« VorigeDoorgaan »
nold to the Pope* (who, instantly kill- the Leonine city, where the basilica of ing him, ended for that time Protestant the Vatican, changed into a fortress, and reforms in Italy)-destroyed Spoleto; held by the Pope's guard, resisted his and returned by Verona, having assault until, by the emperor's order, fire scorched his path through Italy like a was set to the Church of St. Mary of Pity. level thunderbolt along the ground. The Leonine city was taken ; the
Three years afterward Adrian died ; Pope retired to the Coliseum, whence, and, chiefly by the love and will of the uttering once again his fixed defiance of Roman people, Roland of Siena was the emperor, but fearing treachery, he raised to the papal throne, under the fied in disguise down the Tiber to the name of Alexander III. The conclave sea, and sought asylum at Benevento. of cardinals chose another Pope, Victor The German army encamped round III. ; Frederic on his second invasion of Rome in August of 1166, with the sign Italy (1158) summoned both elected before their eyes of the ruins of the heads of the Church to receive judgment church of Our Lady of Pity. The of their claims before him.
marsh-fever struck them-killed the emThe Cardinals' Pope, Victor, obeyed. peror's cousin, Frederic of Rothenburg, The people's, Alexander, refused, an- the Duke of Bavaria, the Archbishop of swering that the successor of St. Peter Cologne, the Bishops of Liège, Spire, submitted himself to the judgment Ratisbonne, and Verden, and two thouneither of emperors nor councils. sand knights; the common dead were The spirit of modern prelacy may uncounted.
uncounted. The emperor gathered the perhaps have rendered it impossible for wreck of his army together, retreated on an English churchman to conceive this Lombardy, quartered his soldiery at answer as other than that of insolence Pavia, and escaped in secret over the and hypocrisy. But a faithful pope, and Mont Cenis with thirty knights. worthy of his throne, could answer no No places of strength remained to him otherwise. Frederic of course at once south of the Alps but Pavia and Montconfirmed the claims of his rival ; the ferrat ; and to hold these in check, and German bishops and Italian cardinals in command the plains of Piedmont, the council at Pavia joined their powers to Lombard League built the fortress city, the emperor's, and Alexander, driven which, from the Pope, who had mainfrom Rome, wandered-unsubdued in tained through all adversity the authorsoul—from city to city, taking refuge at ity of his throne, and the cause of the last in France.
Italian people, they named “AlessanMeantime, in 159, Frederic took dria.” and destroyed Crema, having first Against this bulwark the emperor, bound its hostages to his machines of still indomitable, dashed with his utmost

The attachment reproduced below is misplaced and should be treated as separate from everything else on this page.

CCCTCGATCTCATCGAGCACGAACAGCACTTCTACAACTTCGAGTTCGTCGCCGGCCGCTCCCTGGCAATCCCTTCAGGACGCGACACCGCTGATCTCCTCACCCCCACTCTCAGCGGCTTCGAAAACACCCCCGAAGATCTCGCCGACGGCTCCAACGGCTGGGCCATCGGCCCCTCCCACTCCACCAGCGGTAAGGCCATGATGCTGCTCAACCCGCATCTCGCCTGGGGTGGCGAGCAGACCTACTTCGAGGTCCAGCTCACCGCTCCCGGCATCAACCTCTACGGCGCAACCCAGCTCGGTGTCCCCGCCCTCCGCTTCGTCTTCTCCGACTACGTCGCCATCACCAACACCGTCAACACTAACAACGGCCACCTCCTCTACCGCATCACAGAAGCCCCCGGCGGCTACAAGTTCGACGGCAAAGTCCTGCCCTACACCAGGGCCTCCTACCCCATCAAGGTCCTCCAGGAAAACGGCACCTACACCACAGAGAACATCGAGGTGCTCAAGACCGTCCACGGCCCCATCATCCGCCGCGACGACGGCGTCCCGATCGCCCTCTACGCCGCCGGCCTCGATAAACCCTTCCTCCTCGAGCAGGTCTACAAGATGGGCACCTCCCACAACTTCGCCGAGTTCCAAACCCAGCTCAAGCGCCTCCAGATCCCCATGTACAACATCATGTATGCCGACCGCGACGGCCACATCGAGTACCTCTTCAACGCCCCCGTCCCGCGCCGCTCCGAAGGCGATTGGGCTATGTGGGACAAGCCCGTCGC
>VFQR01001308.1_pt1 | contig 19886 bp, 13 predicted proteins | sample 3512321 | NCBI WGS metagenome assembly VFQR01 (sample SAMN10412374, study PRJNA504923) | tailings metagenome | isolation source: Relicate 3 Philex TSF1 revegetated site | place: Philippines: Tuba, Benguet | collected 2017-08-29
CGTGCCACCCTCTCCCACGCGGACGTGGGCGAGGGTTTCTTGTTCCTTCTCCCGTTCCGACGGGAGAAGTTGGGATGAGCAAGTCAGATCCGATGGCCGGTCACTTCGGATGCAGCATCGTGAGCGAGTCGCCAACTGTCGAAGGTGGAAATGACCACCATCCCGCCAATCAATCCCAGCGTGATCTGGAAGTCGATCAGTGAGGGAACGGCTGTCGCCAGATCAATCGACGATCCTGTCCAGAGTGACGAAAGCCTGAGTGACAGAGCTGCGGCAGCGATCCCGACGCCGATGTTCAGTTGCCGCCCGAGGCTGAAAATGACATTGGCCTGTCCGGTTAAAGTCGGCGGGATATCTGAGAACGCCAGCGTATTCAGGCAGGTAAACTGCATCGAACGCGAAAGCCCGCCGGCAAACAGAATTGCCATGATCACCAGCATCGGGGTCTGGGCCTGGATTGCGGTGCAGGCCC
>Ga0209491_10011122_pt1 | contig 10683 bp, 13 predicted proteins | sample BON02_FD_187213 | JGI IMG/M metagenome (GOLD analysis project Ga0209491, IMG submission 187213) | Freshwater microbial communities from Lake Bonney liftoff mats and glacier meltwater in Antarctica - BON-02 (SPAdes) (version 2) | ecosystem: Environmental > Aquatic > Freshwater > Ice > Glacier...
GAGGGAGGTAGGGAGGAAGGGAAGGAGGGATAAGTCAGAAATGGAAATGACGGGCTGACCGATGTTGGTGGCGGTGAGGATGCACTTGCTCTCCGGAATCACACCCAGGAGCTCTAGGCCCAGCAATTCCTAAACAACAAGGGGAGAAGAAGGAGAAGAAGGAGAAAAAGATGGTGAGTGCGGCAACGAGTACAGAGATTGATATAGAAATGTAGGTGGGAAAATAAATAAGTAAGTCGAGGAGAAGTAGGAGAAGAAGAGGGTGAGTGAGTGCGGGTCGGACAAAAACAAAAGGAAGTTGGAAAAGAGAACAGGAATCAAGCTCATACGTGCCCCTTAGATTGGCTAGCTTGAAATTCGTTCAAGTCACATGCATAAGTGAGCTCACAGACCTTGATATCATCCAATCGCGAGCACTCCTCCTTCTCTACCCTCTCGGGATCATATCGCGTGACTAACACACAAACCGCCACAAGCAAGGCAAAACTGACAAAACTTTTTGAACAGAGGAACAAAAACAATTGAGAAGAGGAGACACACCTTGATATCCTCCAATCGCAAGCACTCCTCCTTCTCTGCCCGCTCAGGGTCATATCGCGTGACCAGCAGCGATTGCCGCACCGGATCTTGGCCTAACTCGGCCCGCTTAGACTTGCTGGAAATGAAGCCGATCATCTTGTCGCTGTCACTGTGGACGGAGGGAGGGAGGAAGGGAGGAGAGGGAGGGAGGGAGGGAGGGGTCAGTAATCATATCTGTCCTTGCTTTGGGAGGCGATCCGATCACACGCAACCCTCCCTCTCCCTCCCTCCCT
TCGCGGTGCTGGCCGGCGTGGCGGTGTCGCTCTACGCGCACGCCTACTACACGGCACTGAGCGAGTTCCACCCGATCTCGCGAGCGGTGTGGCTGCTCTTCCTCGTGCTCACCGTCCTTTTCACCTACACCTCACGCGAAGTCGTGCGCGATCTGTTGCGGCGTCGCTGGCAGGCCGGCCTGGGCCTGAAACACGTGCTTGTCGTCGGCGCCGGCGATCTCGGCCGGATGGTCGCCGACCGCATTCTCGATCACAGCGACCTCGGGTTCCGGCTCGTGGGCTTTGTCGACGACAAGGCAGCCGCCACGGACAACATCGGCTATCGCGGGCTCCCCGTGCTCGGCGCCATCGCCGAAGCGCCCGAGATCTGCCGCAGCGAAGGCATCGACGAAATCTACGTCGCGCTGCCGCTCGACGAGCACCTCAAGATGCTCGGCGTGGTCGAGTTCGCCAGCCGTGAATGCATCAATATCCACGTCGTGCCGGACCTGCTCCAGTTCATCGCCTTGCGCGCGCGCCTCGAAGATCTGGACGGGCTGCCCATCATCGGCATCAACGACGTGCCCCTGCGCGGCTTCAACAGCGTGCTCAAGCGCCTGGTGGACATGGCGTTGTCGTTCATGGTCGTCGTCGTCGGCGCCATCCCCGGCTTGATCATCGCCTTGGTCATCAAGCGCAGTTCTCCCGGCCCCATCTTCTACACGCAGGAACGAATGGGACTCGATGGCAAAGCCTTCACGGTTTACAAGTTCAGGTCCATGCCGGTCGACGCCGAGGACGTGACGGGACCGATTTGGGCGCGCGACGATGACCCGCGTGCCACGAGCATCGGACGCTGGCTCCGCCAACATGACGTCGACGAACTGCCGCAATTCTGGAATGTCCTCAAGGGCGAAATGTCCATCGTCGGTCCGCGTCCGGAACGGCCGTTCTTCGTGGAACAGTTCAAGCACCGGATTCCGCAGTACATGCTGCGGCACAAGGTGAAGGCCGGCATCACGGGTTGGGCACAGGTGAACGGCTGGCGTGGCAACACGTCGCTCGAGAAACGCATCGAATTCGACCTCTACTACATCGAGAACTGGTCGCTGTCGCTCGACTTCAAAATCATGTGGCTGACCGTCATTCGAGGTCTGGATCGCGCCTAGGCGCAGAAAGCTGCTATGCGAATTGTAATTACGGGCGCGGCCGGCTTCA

In 1161 Milan submitted to his regathered strength after eight years of mercy, and he decreed that her name pause, and in the temper in which men should perish. Only a few pillars of a set their souls on a single stake. All had Roman temple, and the church of St. been lost in his last war except his Ambrose, remain to us of the ancient honor~in this he lost his honor also. city. Warned by her destruction, Ve- Whatever may be the just estimate of the rona, Vicenza, Padua, Treviso, and Ven- other elements of his character, he is ice joined in the vow--called of the unquestionably, among the knights of Lombard League-to reduce the em- his time, notable in impiety. In the peror's power within its just limits. battle of Cassano he broke through the And, in 1164, Alexander, under the pro- Milanese vanguard to their caroccio, and tection of Louis VII. of France and struck down with his own hand its goldHenry II. of England, returned to en crucifix; two years afterward its Rome, and was received at Ostia by its cross and standard were bowed before senate, clergy, and people.
him-and in vain. * He fearlessly claims Three years afterward Frederic again swept down on the Campagna ; attacked
*“All the multitude threw themselves on their knees, praying mercy in the name of the
crosses they bore; the Count of Blandrata took * Adrian the Fourth. Eugenius died in the a cross from the enemies with whom he had previous year.
served, and fell at the foot of the throne, pray
for himself right of decision between cles of Milan Cathedral in the south. contending popes, and camps against the The emperor, as was his wont, himself rightful one on the ashes of the Church led his charging chivalry. The Milanese of the Virgin.
it came-prayed aloud to Foiled in his first assault on Alessan- God, St. Peter, and St. Ambrose-then dria, detained before it through the inun- advanced round their caroccio on foot. dations of the winter, and threatened by The emperor's charge broke through the army of the League in the spring, he their ranks nearly up to their standard announced a truce to the besieged, that then the Cohort of Death rode against they might keep Good Friday. Then him. violating alike the day's sanctity and his And all his battle changed before own oath, he attacked the trusting city them into flight. For the first time in through a secretly completed mine. And, stricken field the imperial standard fell, for a second time, the verdict of God and was taken. The Milanese folwent forth against him. Every man who lowed the broken host until their swords had obtained entrance within the city were weary ; and the emperor, struck was slain or cast from its ramparts ; the fighting from his horse, was left, lost Alessandrines threw all their gates open- among the dead. The empress, whose fell, with the broken fugitives, on the in- mercy to Milan he had forbidden, alvesting troops, scattered them in disorder, ready wore mourning for him in Pavia, and burned their towers of attack. The when her husband came, solitary and emperor gathered their remains into suppliant, to its gate. Pavia on Easter Sunday-spared in his The lesson at last sufficed, and Bardefeat by the army of the League. barossa sent his heretic bishops to ask